The embattled organisers of the scandal-marred Commonwealth Games will have a lot of explaining to do to their international boss Michael Fennell when he arrives in New Delhi tomorrow on the opening of the much-criticised Athletes' Village.
Commonwealth Games Federation chief Fennell had shot off a letter to cabinet secretary on Monday, detailing the "unlivable" conditions at Athletes' Village, which along with a footbridge collapse near the main Games venue yesterday, had triggered withdrawal of two high-profile athletes besides pull out threats from some countries.
Fennell, whose visit to New Delhi was scheduled earlier, had given time till tomorrow to the organisers to take immediate steps and sort out issues in the residential zone of the Village, which he said has "shocked" advance parties from New Zealand, Canada, Scotland and Ireland because of its unhygienic conditions.
There is also speculation that Fennell may meet prime minister Manmohan Singh to urge him take urgent action to save the Games.
"The final preparations for the Games Village have been of concern to the CGF since viewing the residential zone along with a number of Commonwealth Games Associations advance parties on September 15," Fennel had said in a strongly-worded statement.
"Many issues remain unresolved and I wrote to the Indian cabinet secretary, expressing my great concern with the preparedness of Athletes Village.
The condition of residential zone has shocked majority of CGAs that are in Delhi.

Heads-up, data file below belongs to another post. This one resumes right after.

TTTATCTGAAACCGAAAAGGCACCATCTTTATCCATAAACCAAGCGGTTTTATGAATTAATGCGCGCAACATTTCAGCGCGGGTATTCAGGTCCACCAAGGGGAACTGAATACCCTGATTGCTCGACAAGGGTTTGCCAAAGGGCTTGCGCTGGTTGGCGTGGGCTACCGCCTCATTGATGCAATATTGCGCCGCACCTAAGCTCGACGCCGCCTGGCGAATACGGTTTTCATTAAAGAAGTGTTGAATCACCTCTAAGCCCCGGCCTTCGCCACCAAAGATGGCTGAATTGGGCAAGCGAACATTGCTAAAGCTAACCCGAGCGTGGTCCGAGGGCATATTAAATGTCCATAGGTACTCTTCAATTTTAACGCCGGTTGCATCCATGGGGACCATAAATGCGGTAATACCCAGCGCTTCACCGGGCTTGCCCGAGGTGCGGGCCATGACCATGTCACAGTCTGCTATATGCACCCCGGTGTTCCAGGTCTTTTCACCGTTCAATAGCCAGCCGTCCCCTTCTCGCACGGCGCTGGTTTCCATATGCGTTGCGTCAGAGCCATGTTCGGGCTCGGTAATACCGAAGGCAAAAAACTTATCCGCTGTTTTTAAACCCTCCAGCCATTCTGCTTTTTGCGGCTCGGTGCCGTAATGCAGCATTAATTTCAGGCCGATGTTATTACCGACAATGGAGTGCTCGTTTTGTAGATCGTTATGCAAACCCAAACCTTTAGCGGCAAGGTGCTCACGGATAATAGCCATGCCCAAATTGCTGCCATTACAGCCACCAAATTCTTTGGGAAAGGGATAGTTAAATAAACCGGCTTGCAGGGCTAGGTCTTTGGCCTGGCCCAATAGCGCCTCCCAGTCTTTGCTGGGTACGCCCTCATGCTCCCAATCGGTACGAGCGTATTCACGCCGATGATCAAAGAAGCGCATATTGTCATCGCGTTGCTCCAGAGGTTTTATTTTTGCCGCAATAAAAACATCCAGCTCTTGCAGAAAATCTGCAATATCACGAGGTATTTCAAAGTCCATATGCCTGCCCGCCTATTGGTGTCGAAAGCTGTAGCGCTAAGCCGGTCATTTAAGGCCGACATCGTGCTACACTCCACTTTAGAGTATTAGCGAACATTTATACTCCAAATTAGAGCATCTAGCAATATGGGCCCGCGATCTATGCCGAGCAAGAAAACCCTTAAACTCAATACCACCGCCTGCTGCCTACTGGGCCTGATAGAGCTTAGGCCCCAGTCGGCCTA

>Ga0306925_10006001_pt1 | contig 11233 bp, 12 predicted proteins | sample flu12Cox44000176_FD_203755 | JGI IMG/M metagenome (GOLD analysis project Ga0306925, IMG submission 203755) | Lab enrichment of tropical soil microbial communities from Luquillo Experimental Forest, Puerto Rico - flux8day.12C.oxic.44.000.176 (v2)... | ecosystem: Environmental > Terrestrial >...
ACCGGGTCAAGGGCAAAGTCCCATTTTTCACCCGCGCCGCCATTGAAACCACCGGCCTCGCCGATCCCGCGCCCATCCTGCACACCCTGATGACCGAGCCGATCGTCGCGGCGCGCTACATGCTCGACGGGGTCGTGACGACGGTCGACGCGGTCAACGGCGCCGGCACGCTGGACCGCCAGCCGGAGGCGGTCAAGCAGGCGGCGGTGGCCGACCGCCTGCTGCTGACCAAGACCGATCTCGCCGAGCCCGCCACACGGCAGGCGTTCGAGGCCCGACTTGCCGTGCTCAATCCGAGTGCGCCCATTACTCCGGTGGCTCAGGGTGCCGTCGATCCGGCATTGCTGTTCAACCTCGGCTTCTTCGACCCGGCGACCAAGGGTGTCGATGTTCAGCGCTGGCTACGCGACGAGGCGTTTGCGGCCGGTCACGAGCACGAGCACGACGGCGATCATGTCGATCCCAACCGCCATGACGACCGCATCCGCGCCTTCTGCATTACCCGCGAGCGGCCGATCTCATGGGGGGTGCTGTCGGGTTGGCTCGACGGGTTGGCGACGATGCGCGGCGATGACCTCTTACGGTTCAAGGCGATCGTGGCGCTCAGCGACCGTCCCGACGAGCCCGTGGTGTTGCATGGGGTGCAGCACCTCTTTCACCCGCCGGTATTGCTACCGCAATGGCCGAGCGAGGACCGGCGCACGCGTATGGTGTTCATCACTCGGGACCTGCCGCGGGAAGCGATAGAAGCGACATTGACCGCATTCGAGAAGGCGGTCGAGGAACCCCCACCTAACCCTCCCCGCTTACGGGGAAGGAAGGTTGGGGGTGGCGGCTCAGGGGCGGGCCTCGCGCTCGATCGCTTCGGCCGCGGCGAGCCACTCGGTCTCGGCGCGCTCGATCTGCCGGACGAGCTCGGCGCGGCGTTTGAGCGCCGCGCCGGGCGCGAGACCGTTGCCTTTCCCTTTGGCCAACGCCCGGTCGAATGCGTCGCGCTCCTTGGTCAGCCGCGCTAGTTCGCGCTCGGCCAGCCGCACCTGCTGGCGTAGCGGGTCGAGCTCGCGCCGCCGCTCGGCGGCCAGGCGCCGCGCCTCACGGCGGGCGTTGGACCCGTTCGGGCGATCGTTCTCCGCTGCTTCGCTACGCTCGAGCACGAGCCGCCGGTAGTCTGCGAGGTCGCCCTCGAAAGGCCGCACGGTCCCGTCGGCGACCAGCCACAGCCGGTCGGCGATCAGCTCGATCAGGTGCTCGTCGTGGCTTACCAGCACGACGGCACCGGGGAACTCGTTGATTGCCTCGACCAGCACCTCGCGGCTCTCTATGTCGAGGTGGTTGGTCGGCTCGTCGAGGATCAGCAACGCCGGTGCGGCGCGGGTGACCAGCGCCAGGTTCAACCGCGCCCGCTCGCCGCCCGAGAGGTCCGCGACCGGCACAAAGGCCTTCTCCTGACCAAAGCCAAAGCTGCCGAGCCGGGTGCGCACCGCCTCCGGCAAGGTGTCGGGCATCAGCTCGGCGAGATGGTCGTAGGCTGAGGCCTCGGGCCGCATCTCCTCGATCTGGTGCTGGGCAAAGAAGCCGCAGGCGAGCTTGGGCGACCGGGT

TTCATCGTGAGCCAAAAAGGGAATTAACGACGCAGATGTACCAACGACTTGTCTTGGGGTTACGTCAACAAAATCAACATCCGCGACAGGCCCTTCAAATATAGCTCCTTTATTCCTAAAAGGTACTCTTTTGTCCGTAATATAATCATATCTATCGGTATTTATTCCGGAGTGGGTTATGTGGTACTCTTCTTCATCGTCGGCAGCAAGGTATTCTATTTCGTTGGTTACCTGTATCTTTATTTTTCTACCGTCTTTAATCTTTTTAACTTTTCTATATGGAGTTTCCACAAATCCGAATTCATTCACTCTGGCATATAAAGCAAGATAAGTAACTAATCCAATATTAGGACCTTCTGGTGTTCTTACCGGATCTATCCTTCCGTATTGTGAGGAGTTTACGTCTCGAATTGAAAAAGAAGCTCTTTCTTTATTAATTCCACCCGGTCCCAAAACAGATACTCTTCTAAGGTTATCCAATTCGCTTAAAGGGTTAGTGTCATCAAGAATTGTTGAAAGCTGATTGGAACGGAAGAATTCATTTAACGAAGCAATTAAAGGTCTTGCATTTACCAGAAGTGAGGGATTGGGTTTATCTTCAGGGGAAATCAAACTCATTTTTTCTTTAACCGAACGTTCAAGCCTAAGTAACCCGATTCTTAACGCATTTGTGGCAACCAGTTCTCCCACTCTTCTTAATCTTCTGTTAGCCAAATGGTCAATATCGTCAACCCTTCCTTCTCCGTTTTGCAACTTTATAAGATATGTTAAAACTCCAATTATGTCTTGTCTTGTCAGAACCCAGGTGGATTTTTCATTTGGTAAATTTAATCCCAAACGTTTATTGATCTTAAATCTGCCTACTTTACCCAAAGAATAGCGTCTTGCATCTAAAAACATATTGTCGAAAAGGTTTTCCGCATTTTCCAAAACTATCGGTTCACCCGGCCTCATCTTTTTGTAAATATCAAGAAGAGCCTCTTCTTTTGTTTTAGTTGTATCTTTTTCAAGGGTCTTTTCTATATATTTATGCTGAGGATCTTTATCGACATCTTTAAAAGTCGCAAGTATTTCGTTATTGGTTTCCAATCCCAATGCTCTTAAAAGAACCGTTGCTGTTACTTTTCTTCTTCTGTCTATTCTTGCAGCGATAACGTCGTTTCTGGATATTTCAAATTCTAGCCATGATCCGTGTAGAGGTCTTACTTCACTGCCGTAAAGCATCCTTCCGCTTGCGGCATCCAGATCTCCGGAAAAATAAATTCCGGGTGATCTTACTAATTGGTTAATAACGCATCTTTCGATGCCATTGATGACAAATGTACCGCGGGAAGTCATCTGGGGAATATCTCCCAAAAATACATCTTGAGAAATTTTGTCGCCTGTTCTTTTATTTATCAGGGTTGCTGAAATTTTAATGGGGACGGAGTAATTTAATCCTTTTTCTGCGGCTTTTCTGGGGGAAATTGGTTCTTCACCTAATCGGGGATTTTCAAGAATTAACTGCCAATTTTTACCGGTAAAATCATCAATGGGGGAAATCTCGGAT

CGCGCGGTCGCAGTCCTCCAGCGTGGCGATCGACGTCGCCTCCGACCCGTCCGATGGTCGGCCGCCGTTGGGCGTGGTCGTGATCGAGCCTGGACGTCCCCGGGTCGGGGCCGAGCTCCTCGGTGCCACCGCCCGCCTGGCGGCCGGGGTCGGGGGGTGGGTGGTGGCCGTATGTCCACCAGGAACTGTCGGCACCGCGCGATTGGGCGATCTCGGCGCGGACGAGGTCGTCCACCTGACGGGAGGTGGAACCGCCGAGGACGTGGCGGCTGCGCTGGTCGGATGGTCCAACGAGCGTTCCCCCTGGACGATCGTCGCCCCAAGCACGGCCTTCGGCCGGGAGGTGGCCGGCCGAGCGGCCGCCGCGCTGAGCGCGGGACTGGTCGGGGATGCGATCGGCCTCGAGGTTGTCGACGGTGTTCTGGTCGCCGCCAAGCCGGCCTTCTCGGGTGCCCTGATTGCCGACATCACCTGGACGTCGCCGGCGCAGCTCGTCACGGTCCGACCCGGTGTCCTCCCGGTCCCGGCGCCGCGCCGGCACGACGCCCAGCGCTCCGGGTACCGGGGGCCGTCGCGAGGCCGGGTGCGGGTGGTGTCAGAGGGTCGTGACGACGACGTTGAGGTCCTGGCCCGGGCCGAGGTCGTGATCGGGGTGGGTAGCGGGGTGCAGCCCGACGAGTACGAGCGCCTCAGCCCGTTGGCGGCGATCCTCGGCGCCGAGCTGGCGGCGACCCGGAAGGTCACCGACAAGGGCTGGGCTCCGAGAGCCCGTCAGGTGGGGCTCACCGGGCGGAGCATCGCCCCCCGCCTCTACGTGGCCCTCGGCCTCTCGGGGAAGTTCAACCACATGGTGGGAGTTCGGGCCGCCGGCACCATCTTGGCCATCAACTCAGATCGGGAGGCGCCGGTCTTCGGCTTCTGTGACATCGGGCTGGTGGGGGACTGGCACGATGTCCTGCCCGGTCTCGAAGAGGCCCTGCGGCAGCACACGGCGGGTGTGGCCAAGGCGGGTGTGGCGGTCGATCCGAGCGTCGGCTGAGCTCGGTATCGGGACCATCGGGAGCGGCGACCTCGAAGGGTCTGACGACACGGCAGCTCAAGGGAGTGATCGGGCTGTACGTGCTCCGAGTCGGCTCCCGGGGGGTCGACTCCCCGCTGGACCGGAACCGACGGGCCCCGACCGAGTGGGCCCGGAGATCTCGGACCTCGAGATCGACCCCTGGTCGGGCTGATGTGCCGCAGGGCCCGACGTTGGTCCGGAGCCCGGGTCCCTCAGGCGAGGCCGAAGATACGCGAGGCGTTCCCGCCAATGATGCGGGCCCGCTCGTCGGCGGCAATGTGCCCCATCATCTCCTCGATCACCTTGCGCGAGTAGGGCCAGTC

"However, with the Village to be officially opened on September 23, timely acceptable solutions to prepare for the arrival of athletes are of paramount importance," he said.
Within hours of CGF chief's scathing attack on the organisers, world champion Australian discus thrower Dani Samuel led the pull out bandwagon citing Sunday's gun attack on two tourists and the recent outbreak of dengue fever here.
Another world champion, England's Phillips Idowu, who was the defend his 1500m gold he won in 2006 Games, followed suit, saying that his safety is more important than the medal.
Hours before Idowu's pull out, compatriots -- Olympic 400m champion Christine Ohuruogu and Melbourne Games 1500m gold medallist Lisa Dobriskey -- also decided to skip the Games due to injuries, seriously depleting the star presence in the CWG after the withdrawal of Usain Bolt, Asafa Powell, Chris Hoy, David Rudish, Shelly-An Fraser among others.
England and New Zealand issued warnings to clean up the mess quickly if the Games is to be held while Scotland delayed their tomorrow's scheduled departure of its athletes.
Despite the scathing criticism from the CGF chief, the organising committee said that the matter was not something for which it should be ashamed of and it was due to different perceptions in standard of cleanliness.
"It (cleanliness of Games Village) is not such a big issue which we should be ashamed of. This will not affect the Games. For us and for you it is clean. But they (the foreign countries) have a different standard of cleanliness.
"It is a matter of difference in perception," secretary general of the organising committee, Lalit Bhanot said.
"Anyway, we have now upgraded the level of cleanliness which should be there according to them. We will complete the cleaning up of the Village in next two days," he said yesterday.
The build-up to the Games, starting on October 3, have been marred by a series of controversies, including corruption allegations against the organisers, threats of terror attack and dengue fever.